A driver becomes driven

The rite of passage is not just for my teenage son.

Few rites of passage are as rife with apprehension for a parent as a child obtaining his driver's license.

For my son Anton, the journey began at age 16. He got through driving school in good stead, at which point he was issued his permit, which allowed him to drive with another licensed adult. Ninety-nine percent of the time I was impressed with his judgment, calm, and capability. But it was that 1 percent that scared me more than it should have, and I was all too quick to interpret his confusion about a blinking traffic light as a general lack of readiness to pilot something so replete with peril as a motor vehicle.

I don't think I am a nervous person. It's just that, when it comes to my son, I am used to being the driver rather than the driven. Even when sitting next to him on the passenger side, this habit spoke loud and clear, my foot in constant motion as I applied imaginary brakes and made turning motions with my hands, as if I possessed some power of psychokinesis that could override anything Anton was doing behind the wheel.

As if there were some commiserating force at work, Anton, at the end of his probationary period, failed his driving test. In that failure my voice was embedded, counseling, "It's OK. A little more time. That's all it means. You just need a little more time."

But that bump in the road only stropped Anton's determination, and he immediately rescheduled his test.

And once again, he failed.

"I forgot to look over my shoulder when changing lanes," he said, with a degree of gravity reserved for leaders who have let down entire nations. And again that quiet, abiding voice spoke: "It's all right. Just a little more time."

Of course, that time came. Anton went at it again, and he triumphed. I was truly happy for him, but happy, perhaps, a little too long, for he turned to me and said, "It's OK, Dad. You can take your hand off my shoulder now."

He knew, as I knew, that we had both crossed into newly discovered country, and that while I waited at the border, it was for him to go on alone. In Anton's words, "I've got this now."

With the prescience that teenagers sometimes express – when they are not being self-centered and generally impossible – Anton, rather than seizing the keys from my hand and rocketing out the door, stood by the window one snowy day, gazing out at the unfriendly scene.

"I wanted to drive to the mall," he said, "but I think I'll wait until the weather is better." The music of that utterance, the boy's ability to practice the forbearance of the man, was Anton's hand on my shoulder. At that moment I would have given him the moon on a plate.

And so, a couple of days later, after the plows had done their work and the skies had cleared, Anton asked if he could take the car into town to get a soda. As if operating independently of the rest of my body, my hand rose up and plopped the keys into his. I stood at the window as he backed out of the driveway, oriented the nose of the Volks­wagen, and glided off down the street, the car sailing smoothly along as if driven by the most seasoned driver.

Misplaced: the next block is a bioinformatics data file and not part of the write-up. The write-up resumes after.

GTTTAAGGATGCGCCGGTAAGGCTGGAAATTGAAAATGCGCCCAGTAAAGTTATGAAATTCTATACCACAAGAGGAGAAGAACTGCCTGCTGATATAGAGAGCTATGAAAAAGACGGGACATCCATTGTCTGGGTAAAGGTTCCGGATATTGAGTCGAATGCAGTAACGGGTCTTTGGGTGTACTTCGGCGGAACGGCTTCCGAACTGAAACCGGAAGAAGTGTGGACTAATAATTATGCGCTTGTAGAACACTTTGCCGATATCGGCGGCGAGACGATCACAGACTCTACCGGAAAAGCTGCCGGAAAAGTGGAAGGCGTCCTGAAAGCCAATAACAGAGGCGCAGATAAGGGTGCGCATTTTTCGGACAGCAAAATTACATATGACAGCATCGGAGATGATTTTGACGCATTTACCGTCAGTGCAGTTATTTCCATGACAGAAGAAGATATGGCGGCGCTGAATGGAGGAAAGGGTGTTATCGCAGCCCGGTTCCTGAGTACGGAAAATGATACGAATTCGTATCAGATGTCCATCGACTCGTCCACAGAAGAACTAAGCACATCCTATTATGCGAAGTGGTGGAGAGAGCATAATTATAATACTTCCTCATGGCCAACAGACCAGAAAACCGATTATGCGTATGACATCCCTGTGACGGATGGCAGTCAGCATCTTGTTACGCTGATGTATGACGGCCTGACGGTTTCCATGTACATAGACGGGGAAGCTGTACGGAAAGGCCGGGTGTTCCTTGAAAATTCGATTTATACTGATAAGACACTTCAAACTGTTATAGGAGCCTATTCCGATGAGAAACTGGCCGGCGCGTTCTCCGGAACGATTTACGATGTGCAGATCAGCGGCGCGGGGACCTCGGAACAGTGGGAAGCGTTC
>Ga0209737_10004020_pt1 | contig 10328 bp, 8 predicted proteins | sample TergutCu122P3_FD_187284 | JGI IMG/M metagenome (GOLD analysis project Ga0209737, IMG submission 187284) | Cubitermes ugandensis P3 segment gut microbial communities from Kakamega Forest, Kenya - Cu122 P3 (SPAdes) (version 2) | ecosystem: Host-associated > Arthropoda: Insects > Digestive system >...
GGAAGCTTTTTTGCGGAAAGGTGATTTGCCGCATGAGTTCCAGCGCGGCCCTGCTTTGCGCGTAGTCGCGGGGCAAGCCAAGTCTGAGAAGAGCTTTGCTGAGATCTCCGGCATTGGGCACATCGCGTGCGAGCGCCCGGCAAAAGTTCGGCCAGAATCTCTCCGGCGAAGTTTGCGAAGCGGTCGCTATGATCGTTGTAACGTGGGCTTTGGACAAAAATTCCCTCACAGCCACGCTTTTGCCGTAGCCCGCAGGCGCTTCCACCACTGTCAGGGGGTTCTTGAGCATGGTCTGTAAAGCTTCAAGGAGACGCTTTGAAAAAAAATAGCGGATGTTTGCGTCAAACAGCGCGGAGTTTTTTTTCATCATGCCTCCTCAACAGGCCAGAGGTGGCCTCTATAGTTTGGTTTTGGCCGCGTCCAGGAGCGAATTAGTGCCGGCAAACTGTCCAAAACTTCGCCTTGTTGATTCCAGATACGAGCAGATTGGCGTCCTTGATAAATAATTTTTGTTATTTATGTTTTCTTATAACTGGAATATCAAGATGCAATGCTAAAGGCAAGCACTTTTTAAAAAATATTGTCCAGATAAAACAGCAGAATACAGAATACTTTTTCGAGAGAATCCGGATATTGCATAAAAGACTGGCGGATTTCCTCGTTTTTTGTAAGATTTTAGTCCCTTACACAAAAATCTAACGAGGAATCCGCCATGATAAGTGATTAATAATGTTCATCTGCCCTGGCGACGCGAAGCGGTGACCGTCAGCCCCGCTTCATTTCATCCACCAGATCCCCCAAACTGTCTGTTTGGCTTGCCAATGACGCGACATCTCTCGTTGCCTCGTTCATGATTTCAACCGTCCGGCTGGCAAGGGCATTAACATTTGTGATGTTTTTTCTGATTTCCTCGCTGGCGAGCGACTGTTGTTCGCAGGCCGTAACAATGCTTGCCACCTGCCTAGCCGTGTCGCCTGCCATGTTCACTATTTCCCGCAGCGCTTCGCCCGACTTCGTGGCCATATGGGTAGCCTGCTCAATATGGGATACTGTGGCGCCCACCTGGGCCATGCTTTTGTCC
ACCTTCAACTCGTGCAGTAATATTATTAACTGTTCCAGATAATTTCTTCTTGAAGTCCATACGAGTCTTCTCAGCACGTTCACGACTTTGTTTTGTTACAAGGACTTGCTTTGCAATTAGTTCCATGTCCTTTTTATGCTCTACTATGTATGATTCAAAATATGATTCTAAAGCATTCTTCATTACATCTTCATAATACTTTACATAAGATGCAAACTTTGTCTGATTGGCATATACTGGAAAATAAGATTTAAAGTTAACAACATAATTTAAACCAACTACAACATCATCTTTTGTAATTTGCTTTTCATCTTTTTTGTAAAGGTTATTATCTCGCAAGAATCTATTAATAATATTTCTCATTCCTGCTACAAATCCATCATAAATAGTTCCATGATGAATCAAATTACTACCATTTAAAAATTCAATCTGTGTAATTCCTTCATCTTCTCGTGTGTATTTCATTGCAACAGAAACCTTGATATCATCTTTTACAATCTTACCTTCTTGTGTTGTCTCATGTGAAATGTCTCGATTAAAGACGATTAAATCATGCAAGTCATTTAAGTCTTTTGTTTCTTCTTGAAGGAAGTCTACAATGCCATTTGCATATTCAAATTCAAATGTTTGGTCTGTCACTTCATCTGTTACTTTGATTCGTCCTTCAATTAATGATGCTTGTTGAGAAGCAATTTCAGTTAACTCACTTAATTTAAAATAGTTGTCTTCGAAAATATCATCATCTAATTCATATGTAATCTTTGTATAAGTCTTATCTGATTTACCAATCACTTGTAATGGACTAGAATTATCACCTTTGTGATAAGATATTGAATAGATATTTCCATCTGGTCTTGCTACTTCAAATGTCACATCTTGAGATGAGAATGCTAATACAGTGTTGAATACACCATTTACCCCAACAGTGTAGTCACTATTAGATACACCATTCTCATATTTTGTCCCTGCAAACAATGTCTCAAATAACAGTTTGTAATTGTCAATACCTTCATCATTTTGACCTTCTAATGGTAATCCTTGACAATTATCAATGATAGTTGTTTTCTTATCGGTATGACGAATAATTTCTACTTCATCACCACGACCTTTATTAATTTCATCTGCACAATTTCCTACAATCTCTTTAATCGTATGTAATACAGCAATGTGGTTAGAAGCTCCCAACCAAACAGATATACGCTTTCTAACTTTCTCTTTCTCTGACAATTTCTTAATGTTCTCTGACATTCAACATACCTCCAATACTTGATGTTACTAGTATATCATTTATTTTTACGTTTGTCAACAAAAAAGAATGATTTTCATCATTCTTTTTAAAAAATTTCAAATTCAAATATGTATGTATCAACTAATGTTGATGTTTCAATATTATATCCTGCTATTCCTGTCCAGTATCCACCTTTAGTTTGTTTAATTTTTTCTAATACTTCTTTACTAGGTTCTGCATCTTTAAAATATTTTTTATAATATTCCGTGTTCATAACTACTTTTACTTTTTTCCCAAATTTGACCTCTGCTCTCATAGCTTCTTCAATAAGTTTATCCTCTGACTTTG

Five minutes later, as I continued to stand at the window, my cellphone beeped once. I flipped the device open and read the text message: "I made it, Dad, and I'm OK."

I immediately realized that this driver's license business wasn't only my son's rite of passage, it was mine as well. And I like the place to which it has brought me.

You've read  of  free articles. Subscribe to continue.

Dear Reader,

About a year ago, I happened upon this statement about the Monitor in the Harvard Business Review – under the charming heading of “do things that don’t interest you”:

“Many things that end up” being meaningful, writes social scientist Joseph Grenny, “have come from conference workshops, articles, or online videos that began as a chore and ended with an insight. My work in Kenya, for example, was heavily influenced by a Christian Science Monitor article I had forced myself to read 10 years earlier. Sometimes, we call things ‘boring’ simply because they lie outside the box we are currently in.”

If you were to come up with a punchline to a joke about the Monitor, that would probably be it. We’re seen as being global, fair, insightful, and perhaps a bit too earnest. We’re the bran muffin of journalism.

But you know what? We change lives. And I’m going to argue that we change lives precisely because we force open that too-small box that most human beings think they live in.

The Monitor is a peculiar little publication that’s hard for the world to figure out. We’re run by a church, but we’re not only for church members and we’re not about converting people. We’re known as being fair even as the world becomes as polarized as at any time since the newspaper’s founding in 1908.

We have a mission beyond circulation, we want to bridge divides. We’re about kicking down the door of thought everywhere and saying, “You are bigger and more capable than you realize. And we can prove it.”

If you’re looking for bran muffin journalism, you can subscribe to the Monitor for $15. You’ll get the Monitor Weekly magazine, the Monitor Daily email, and unlimited access to CSMonitor.com.